New collaboration for improved data on bio-based plastics
Monitoring progress on the plastics industry transition towards circularity and climate neutrality is crucial for Plastics Europe. Our new collaboration with the nova-Institute aims at offering the best available production data on bio-based plastics, which are part of the materials we represent.
The nova-Institute provided Plastics Europe with bio-based plastics production data for the year 2022. The data is based on the nova-Institute polymer production, and adapted to the scope of the historical Plastics Europe data on plastics production. The data will be incorporated into the Plastics – the fast Facts 2023, and The Circular Economy for Plastics – A European Overview 2024 report.
To learn more about bio-based plastics data and scope differences with the nova-Institute polymer production data and the European Bioplastics data, please see here.
Bio-based and bio-attributed plastics
Bio-based feedstocks are raw materials of biological origin grown and naturally replenished at a human time scale, excluding materials embedded in geological formations and/or fossilized. It can be produced from grown crops (first-generation, such as maize, rapeseed, etc.) or organic residuals and waste (second-generation, such as agricultural waste, frying oils, manure, etc.).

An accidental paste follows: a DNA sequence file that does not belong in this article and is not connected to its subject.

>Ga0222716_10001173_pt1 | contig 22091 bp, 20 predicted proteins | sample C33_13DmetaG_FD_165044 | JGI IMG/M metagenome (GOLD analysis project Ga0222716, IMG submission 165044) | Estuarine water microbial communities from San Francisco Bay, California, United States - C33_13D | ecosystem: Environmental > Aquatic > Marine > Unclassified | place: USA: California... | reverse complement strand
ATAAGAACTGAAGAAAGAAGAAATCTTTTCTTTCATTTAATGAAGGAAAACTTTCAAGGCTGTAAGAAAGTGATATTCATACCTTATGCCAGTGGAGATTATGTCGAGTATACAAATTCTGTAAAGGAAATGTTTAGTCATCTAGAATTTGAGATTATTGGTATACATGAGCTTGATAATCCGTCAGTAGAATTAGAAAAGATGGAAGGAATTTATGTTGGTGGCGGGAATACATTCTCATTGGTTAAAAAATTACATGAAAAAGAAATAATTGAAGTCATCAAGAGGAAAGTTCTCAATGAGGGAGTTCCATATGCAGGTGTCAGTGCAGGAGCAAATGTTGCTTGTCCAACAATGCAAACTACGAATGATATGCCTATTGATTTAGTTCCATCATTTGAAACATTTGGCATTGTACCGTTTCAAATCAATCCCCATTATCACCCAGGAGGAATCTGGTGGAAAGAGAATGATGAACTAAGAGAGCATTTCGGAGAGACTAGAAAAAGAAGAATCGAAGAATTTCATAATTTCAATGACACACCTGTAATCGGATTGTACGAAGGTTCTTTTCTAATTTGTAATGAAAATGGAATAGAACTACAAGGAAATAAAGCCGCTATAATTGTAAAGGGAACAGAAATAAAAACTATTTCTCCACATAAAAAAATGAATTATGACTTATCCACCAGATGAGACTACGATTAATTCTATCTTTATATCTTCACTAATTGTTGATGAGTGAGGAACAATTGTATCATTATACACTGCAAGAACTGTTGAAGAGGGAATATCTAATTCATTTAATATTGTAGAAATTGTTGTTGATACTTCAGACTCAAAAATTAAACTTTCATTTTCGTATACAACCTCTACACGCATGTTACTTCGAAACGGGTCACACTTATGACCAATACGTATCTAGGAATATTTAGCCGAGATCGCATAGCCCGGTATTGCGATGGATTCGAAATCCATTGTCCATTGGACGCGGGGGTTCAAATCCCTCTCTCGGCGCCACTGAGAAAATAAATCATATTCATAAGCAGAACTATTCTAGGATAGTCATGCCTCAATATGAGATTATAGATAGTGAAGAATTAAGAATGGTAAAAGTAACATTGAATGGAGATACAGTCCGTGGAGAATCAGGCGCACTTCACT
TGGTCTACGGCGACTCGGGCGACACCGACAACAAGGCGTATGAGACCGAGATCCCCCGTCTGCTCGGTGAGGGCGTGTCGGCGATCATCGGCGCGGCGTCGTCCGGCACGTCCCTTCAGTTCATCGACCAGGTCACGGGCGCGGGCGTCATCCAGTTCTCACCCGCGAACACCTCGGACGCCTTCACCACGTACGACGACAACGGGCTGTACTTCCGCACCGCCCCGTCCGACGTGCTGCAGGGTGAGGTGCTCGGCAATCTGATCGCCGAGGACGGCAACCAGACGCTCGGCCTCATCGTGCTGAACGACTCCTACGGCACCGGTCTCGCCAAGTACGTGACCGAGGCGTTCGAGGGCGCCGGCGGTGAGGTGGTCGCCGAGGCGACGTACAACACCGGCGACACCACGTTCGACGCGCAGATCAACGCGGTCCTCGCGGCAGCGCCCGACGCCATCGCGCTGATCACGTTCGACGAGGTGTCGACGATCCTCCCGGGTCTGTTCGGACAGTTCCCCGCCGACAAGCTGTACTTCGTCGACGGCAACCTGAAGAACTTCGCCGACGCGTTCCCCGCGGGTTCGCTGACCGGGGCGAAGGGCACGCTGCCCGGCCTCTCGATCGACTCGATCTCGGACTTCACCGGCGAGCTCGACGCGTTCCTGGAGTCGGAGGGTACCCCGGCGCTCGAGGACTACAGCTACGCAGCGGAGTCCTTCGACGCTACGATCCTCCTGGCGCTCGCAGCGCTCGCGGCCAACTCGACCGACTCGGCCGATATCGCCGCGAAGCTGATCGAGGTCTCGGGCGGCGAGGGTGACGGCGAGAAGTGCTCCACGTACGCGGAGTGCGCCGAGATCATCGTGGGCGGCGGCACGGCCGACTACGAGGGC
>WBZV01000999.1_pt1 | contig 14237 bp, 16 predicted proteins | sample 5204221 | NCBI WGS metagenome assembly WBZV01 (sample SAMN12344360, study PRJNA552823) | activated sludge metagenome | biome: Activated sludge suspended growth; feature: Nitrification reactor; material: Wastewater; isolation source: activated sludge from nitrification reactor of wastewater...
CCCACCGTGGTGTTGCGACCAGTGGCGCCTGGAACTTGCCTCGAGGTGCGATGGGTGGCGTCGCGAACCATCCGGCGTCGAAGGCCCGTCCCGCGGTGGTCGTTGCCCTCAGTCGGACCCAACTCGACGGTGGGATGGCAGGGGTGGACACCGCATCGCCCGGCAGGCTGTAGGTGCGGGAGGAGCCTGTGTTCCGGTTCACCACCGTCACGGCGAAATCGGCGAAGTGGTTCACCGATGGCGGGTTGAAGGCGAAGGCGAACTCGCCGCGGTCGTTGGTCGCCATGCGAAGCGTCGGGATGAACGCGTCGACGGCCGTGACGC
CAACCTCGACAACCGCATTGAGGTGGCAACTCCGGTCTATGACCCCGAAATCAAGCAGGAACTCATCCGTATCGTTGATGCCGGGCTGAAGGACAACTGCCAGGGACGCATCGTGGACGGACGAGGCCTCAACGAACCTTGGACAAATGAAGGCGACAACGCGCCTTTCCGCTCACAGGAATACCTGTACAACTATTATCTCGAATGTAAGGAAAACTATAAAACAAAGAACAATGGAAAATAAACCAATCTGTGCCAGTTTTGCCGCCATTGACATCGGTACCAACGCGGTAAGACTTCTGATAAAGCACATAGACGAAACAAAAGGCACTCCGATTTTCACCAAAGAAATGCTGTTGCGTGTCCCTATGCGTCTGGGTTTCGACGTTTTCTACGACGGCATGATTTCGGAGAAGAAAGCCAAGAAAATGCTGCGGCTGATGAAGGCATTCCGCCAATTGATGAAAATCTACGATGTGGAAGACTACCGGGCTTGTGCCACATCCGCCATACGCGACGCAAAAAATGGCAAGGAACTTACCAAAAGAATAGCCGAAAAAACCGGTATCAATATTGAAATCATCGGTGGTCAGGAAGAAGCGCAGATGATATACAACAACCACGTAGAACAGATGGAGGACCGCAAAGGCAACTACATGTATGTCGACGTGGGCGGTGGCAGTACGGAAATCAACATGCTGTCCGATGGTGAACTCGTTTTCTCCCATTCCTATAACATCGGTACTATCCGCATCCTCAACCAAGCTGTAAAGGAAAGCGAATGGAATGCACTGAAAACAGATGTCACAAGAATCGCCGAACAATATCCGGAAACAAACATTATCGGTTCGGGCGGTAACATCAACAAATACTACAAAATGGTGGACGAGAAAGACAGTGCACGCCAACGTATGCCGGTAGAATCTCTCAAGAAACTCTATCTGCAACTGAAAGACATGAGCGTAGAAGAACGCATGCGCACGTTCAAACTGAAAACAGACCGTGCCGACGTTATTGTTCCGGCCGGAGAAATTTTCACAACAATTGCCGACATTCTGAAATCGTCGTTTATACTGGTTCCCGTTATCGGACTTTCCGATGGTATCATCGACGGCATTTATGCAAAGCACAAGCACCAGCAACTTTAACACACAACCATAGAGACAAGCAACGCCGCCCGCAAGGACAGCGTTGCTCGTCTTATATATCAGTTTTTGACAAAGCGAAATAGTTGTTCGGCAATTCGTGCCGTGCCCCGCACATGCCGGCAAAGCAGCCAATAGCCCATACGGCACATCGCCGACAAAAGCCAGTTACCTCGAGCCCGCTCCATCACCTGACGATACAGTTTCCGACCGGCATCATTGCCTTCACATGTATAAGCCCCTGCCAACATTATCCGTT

Plastics with attributed bio-based content are called bio-attributed plastics. The bio-based content can be determined via feedstock attribution using a mass balance approach.
Biodegradable polymers can be used to create plastic materials and applications accessible for microbial consumption, meaning decomposition by naturally occurring (micro)organisms. Therefore, the common characteristic of all biodegradable plastic applications is to achieve microbial conversion of all its organic constituents to carbon dioxide, new microbial biomass and mineral salts under toxic conditions or to carbon dioxide, methane, new microbial biomass and mineral salts under anoxic conditions.
There is a difference between certified compostable and environmentally biodegradable plastic applications. These two plastic application types have different biodegradation needs, end-of-life receiving environments and sustainability value propositions.
Plastics made from sustainably sourced, renewable resources can contribute to the efficient use of resources by decoupling economic growth from the consumption of finite resources. Moreover, it may contribute to reducing the overall GHG emissions through the ability of renewable resources to capture CO2 from the atmosphere and maintain it, stored along the entire product life cycle, including end-of-life, thus reducing the final product’s carbon footprint from cradle-to-grave. Finally, the biodegradable characteristics of some polymers offer tangible advantages in specific applications.